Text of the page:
Another change to the business model could stem from the way banks view competition. Cross-industry players with an established supply chain in ar flung areas need not be viewed as rivals but as potential collaboration partners. Although this thinking is yet to gather momentum, the likes of Kenya’s Equity Bank have shown the way by joining hands with M-PESA to offer a savings product, replete with bank account and other benefits, over Safaricom’s network.
Promotions which educate and incentivise
Today, most of those lacking a bank account believe they can do without one. Therefore, the challenge facing banks is to convince and incentivise these people to adopt their services. This is easier said than done because banks must dismantle several cultural barriers within the target group before they can propagate the benefits of financial access to them.
The answer to this lies in the point made earlier about positioning banking services as something that improves the lifestyle of users. It is equally important to educate the constituents of the supply channel including MFI agents, correspondents etc., to spread the good word at the grassroots level, on their banks’ behalf.
Risks and their mitigation
Since the FI business yields slim pickings, its survival depends upon eking optimum performance out of the portfolio. Banks resort to several judicious practices such as restricting the size of the loan, inculcating a repayment culture by giving out a fresh loan only when the old one is cleared, exerting peer pressure through self-help groups and assigning an officer to monitor debts. Another creative practice is to reduce risk by not lending own funds, but rather facilitating social lending ‘auction-style’ by enabling an interested individual lender from the community to quote a desired lending rate of interest against which borrowers can place bids.
Regulatory restrictions and allowances
It is a huge challenge for banks to comply with KYC requirements to on-board customers who have no documents to speak of. Although these norms have been relaxed in several markets in the interest of inclusivity, banks need to be proactive and liaise with the authorities on instituting a supportive framework, for instance, ushering in digital documentation or routing all Government subsidies and payments through a formal banking network.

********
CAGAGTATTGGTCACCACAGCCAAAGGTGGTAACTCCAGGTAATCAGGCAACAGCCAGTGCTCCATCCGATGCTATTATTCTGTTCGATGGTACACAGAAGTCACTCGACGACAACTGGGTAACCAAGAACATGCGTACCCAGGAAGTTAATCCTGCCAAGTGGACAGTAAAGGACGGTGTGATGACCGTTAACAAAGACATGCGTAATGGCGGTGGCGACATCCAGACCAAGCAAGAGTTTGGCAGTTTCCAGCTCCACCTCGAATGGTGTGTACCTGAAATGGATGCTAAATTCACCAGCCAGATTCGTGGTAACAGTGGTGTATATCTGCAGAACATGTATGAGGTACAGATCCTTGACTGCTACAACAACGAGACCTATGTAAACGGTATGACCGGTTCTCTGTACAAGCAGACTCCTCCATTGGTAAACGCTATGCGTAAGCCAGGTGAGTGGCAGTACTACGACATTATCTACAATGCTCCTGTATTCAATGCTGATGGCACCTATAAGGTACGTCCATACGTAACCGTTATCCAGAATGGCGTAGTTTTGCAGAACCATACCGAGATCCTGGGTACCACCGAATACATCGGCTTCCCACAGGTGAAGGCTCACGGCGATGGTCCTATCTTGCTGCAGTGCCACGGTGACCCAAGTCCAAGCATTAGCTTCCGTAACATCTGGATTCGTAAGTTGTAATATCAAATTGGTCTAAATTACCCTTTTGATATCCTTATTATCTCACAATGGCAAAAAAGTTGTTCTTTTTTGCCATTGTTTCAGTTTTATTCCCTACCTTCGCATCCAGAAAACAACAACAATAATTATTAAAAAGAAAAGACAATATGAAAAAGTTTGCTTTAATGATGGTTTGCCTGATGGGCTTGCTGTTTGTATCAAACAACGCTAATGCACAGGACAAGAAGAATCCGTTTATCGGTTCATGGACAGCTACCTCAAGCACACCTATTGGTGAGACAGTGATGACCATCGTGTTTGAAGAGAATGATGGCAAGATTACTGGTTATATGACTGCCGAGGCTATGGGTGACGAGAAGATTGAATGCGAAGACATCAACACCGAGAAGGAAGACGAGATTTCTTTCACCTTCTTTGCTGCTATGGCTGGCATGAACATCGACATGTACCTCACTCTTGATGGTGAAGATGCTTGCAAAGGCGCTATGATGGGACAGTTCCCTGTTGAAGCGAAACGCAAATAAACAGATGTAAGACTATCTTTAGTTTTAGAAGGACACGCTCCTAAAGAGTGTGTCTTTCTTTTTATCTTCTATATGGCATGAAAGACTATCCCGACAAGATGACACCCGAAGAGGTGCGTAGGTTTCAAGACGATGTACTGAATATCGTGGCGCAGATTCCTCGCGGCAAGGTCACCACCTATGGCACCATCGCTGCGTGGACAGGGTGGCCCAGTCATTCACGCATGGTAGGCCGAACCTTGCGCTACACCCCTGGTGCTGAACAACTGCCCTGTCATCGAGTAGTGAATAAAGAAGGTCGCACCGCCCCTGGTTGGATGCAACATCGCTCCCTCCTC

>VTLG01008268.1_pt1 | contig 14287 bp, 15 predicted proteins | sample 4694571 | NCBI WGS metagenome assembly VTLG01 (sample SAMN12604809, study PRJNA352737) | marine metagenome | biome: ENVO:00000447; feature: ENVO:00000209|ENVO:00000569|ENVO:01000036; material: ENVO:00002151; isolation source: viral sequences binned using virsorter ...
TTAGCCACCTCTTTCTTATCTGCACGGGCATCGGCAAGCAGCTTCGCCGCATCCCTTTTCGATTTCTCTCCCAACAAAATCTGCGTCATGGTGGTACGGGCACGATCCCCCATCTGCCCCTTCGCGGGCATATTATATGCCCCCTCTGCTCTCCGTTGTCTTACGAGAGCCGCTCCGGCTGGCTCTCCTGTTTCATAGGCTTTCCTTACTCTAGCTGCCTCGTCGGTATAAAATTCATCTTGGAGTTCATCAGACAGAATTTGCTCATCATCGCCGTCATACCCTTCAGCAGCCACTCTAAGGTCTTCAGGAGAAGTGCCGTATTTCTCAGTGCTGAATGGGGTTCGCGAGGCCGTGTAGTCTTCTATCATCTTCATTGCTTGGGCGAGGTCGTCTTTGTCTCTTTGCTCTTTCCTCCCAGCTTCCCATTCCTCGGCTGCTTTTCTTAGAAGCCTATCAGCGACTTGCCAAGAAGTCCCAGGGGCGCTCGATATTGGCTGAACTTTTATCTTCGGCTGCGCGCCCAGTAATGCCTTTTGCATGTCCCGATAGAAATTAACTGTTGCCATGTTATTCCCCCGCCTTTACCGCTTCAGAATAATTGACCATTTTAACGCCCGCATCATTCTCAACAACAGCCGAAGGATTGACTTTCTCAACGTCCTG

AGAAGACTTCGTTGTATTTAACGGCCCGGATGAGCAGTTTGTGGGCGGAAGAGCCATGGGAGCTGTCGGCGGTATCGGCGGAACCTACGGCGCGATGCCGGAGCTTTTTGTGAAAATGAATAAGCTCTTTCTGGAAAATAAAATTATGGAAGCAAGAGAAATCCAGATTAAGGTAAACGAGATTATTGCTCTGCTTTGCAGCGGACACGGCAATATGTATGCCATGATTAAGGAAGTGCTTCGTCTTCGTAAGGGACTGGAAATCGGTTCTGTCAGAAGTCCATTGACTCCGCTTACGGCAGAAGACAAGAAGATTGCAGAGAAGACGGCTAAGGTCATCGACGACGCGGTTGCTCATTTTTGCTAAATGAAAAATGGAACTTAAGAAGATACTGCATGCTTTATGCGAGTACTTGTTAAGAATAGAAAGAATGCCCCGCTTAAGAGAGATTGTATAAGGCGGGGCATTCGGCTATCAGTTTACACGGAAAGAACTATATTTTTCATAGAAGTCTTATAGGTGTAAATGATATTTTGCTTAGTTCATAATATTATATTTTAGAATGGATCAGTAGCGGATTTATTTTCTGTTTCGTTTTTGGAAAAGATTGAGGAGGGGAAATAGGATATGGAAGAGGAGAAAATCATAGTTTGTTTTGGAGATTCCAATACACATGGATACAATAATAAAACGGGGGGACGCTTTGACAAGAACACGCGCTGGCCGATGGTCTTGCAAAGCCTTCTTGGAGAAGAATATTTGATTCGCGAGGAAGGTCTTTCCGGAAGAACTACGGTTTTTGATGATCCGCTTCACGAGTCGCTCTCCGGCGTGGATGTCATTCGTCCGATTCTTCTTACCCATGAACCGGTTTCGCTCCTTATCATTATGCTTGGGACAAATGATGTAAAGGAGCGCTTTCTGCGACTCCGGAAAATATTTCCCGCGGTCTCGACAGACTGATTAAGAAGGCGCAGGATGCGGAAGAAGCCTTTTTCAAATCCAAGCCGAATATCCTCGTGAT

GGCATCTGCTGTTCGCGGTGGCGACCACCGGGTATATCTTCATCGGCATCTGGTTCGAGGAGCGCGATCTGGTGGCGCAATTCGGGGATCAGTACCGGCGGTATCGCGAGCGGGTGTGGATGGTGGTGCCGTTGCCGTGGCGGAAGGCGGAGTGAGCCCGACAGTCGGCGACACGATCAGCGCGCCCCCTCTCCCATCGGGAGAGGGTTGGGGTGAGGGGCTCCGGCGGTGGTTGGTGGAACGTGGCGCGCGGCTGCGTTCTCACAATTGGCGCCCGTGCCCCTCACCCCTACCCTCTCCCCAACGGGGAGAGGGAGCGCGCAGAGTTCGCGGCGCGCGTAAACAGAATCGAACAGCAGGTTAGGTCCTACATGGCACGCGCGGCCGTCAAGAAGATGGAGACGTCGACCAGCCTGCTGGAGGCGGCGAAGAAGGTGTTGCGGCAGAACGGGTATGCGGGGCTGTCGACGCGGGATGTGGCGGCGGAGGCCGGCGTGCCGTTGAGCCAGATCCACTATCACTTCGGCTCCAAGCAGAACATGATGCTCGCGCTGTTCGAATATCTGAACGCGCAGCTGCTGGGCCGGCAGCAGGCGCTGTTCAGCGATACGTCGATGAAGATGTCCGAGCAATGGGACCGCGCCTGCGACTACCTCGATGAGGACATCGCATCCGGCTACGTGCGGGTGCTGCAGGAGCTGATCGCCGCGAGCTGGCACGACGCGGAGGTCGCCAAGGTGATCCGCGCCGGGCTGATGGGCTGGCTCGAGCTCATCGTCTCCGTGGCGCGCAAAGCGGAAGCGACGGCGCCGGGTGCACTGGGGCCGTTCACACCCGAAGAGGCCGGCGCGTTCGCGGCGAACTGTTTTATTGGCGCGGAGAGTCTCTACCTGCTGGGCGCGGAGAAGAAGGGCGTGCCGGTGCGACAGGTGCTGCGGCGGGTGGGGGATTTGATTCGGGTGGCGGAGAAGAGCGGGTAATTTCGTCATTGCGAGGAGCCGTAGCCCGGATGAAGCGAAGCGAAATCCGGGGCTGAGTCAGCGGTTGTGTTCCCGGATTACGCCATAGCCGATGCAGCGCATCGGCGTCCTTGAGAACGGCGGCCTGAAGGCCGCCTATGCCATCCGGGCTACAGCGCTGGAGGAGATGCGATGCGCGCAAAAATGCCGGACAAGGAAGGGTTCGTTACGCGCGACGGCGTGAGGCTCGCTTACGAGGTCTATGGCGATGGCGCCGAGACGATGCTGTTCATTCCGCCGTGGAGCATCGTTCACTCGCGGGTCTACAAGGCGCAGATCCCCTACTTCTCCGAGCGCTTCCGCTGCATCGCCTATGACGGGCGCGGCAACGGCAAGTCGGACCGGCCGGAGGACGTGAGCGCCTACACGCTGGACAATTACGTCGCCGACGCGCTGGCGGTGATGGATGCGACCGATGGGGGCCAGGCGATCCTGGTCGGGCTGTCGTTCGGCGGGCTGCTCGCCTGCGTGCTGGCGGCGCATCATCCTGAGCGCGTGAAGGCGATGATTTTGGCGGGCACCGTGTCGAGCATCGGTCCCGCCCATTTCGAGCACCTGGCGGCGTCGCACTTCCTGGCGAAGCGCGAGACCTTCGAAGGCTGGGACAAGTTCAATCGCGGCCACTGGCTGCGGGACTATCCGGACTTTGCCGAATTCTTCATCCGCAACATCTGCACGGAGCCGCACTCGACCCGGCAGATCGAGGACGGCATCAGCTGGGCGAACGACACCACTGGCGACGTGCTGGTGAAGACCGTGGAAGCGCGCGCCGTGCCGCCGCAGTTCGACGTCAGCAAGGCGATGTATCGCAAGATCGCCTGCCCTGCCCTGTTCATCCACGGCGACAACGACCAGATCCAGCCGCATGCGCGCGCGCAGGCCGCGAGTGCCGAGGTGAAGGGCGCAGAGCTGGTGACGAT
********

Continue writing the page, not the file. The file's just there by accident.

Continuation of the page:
Technology ‘must-have’ capabilities
Technology is the final element of financial inclusion strategy and an enabler of all the others. Of the various selection criteria of the technology, cost is perhaps the most important. This certainly does not mean buying the cheapest package, but rather choosing that solution which by scaling transactions to huge volumes reduces per unit operating cost and renders the business case viable. The platform must be self-sustaining and capable of supporting the necessary functionality on its own; while it must co-exist with other applications, it must not necessitate integration with the core and other systems, nor call for additional infrastructure. Since the FI business works on low margins, an externally hosted cloud-based solution which curtails banks’ initial expenditure is more affordable.
Financial inclusion is not only a social compulsion of governments, but an emerging priority for banks that have nowhere else to go to achieve business growth. Although many programs are held up as shining examples, the financial inclusion intentions of most have so far met with limited success. There are several reasons behind this, not the least of which is the fact that current inclusion models are cost intensive and earn precious little by way of returns. Maybe it is time that banks took a comprehensive view of inclusion strategy and all its elements from customers to products to technology, and arrived at an optimal mix to drive their agenda in the future. Implemented right, financial inclusion programs could no doubt offer banks an innovative means of market expansion, ustomer diversity management and mass-market lifestyle enablement.